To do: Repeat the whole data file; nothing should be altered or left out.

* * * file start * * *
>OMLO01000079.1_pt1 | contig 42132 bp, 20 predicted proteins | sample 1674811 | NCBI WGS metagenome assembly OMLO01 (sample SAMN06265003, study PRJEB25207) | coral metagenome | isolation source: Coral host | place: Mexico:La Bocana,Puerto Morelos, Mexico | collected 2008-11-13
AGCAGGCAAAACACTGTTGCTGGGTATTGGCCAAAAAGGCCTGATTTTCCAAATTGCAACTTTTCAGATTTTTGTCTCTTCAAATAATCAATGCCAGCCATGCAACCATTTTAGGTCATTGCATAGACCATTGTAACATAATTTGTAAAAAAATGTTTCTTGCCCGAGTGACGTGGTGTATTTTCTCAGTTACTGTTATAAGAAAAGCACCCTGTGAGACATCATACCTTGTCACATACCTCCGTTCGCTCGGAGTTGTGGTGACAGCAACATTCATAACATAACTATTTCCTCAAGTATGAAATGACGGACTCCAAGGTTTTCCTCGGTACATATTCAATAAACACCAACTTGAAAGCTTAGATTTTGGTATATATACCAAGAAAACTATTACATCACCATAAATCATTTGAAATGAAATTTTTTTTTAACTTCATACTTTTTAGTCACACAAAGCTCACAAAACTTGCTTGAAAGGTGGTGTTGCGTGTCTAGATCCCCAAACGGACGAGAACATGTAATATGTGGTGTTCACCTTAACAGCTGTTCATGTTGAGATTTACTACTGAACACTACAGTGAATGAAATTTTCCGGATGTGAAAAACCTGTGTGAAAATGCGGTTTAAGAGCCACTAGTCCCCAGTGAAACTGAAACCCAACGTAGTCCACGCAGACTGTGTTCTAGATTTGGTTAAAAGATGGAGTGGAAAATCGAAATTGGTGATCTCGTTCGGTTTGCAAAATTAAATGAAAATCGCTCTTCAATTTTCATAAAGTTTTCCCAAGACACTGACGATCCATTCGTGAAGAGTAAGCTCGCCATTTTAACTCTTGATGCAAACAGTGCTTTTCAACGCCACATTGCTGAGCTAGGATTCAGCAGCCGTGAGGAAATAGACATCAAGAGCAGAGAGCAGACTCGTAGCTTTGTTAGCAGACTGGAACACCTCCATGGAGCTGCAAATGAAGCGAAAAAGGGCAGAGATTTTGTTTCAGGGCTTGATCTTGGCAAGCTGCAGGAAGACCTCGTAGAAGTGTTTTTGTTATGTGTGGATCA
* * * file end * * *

>OMLO01000079.1_pt1 | contig 42132 bp, 20 predicted proteins | sample 1674811 | NCBI WGS metagenome assembly OMLO01 (sample SAMN06265003, study PRJEB25207) | coral metagenome | isolation source: Coral host | place: Mexico:La Bocana,Puerto Morelos, Mexico | collected 2008-11-13
AGCAGGCAAAACACTGTTGCTGGGTATTGGCCAAAAAGGCCTGATTTTCCAAATTGCAACTTTTCAGATTTTTGTCTCTTCAAATAATCAATGCCAGCCATGCAACCATTTTAGGTCATTGCATAGACCATTGTAACATAATTTGTAAAAAAATGTTTCTTGCCCGAGTGACGTGGTGTATTTTCTCAGTTACTGTTATAAGAAAAGCACCCTGTGAGACATCATACCTTGTCACATACCTCCGTTCGCTCGGAGTTGTGGTGACAGCAACATTCATAACATAACTATTTCCTCAAGTATGAAATGACGGACTCCAAGGTTTTCCTCGGTACATATTCAATAAACACCAACTTGAAAGCTTAGATTTTGGTATATATACCAAGAAAACTATTACATCACCATAAATCATTTGAAATGAAATTTTTTTTTAACTTCATACTTTTTAGTCACACAAAGCTCACAAAACTTGCTTGAAAGGTGGTGTTGCGTGTCTAGATCCCCAAACGGACGAGAACATGTAATATGTGGTGTTCACCTTAACAGCTGTTCATGTTGAGATTTACTACTGAACACTACAGTGAATGAAATTTTCCGGATGTGAAAAACCTGTGTGAAAATGCGGTTTAAGAGCCACTAGTCCCCAGTGAAACTGAAACCCAACGTAGTCCACGCAGACTGTGTTCTAGATTTGGTTAAAAGATGGAGTGGAAAATCGAAATTGGTGATCTCGTTCGGTTTGCAAAATTAAATGAAAATCGCTCTTCAATTTTCATAAAGTTTTCCCAAGACACTGACGATCCATTCGTGAAGAGTAAGCTCGCCATTTTAACTCTTGATGCAAACAGTGCTTTTCAACGCCACATTGCTGAGCTAGGATTCAGCAGCCGTGAGGAAATAGACATCAAGAGCAGAGAGCAGACTCGTAGCTTTGTTAGCAGACTGGAACACCTCCATGGAGCTGCAAATGAAGCGAAAAAGGGCAGAGATTTTGTTTCAGGGCTTGATCTTGGCAAGCTGCAGGAAGACCTCGTAGAAGTGTTTTTGTTATGTGTGGATCA